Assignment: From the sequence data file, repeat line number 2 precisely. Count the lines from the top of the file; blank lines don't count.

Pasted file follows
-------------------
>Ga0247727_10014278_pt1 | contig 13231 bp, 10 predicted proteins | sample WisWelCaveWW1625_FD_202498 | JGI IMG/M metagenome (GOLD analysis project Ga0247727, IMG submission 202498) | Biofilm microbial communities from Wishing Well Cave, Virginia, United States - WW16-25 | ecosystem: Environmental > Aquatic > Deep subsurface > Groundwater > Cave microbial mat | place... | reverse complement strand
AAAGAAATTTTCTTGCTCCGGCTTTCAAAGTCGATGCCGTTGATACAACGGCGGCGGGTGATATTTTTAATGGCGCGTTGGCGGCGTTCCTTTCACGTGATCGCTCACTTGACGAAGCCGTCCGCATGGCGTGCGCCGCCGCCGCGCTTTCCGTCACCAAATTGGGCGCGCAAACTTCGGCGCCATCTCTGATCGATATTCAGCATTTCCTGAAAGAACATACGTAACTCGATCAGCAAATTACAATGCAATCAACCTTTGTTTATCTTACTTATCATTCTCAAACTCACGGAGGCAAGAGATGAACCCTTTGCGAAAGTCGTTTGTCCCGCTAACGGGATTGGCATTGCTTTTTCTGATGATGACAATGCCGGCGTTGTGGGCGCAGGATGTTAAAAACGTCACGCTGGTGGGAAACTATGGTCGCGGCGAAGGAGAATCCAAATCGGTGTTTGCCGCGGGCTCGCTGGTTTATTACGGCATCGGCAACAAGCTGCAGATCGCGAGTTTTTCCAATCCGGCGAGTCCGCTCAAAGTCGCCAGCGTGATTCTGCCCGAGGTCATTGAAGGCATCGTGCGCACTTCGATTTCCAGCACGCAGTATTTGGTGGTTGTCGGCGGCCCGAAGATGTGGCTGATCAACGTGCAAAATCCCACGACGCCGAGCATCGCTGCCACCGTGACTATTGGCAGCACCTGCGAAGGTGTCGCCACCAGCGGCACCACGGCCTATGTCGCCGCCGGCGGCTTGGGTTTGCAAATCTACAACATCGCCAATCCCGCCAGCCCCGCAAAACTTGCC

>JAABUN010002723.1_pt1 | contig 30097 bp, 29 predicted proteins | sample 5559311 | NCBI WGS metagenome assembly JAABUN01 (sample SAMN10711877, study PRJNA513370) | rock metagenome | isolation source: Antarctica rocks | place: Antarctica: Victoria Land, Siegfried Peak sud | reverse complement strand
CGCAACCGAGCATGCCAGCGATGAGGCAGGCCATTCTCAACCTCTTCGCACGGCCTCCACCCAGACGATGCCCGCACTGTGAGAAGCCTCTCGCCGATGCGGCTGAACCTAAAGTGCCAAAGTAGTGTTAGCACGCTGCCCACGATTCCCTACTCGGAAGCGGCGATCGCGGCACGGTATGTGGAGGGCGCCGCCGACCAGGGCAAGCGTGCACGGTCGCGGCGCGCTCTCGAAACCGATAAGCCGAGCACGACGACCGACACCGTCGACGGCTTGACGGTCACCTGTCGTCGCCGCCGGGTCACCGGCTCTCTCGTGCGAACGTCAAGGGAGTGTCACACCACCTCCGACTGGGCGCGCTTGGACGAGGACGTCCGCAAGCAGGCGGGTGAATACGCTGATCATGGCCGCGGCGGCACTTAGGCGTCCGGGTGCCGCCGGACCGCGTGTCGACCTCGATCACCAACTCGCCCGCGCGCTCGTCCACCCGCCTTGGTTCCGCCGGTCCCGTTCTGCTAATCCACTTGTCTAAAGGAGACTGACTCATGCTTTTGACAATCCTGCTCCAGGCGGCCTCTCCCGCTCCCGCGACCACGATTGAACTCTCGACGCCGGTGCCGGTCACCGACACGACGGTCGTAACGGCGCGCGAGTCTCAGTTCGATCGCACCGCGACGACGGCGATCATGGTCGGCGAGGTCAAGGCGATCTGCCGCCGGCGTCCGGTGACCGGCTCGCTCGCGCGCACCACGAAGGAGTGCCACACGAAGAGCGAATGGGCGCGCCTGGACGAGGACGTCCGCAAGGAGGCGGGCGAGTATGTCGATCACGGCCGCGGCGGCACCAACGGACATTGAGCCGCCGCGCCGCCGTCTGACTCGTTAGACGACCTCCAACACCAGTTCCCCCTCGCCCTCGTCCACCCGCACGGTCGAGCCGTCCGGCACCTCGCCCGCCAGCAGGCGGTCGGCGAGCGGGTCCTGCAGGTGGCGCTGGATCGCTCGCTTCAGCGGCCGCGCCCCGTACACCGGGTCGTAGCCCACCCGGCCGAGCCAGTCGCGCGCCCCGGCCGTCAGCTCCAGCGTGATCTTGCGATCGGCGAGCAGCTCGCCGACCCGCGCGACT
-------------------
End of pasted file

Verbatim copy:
AAAGAAATTTTCTTGCTCCGGCTTTCAAAGTCGATGCCGTTGATACAACGGCGGCGGGTGATATTTTTAATGGCGCGTTGGCGGCGTTCCTTTCACGTGATCGCTCACTTGACGAAGCCGTCCGCATGGCGTGCGCCGCCGCCGCGCTTTCCGTCACCAAATTGGGCGCGCAAACTTCGGCGCCATCTCTGATCGATATTCAGCATTTCCTGAAAGAACATACGTAACTCGATCAGCAAATTACAATGCAATCAACCTTTGTTTATCTTACTTATCATTCTCAAACTCACGGAGGCAAGAGATGAACCCTTTGCGAAAGTCGTTTGTCCCGCTAACGGGATTGGCATTGCTTTTTCTGATGATGACAATGCCGGCGTTGTGGGCGCAGGATGTTAAAAACGTCACGCTGGTGGGAAACTATGGTCGCGGCGAAGGAGAATCCAAATCGGTGTTTGCCGCGGGCTCGCTGGTTTATTACGGCATCGGCAACAAGCTGCAGATCGCGAGTTTTTCCAATCCGGCGAGTCCGCTCAAAGTCGCCAGCGTGATTCTGCCCGAGGTCATTGAAGGCATCGTGCGCACTTCGATTTCCAGCACGCAGTATTTGGTGGTTGTCGGCGGCCCGAAGATGTGGCTGATCAACGTGCAAAATCCCACGACGCCGAGCATCGCTGCCACCGTGACTATTGGCAGCACCTGCGAAGGTGTCGCCACCAGCGGCACCACGGCCTATGTCGCCGCCGGCGGCTTGGGTTTGCAAATCTACAACATCGCCAATCCCGCCAGCCCCGCAAAACTTGCC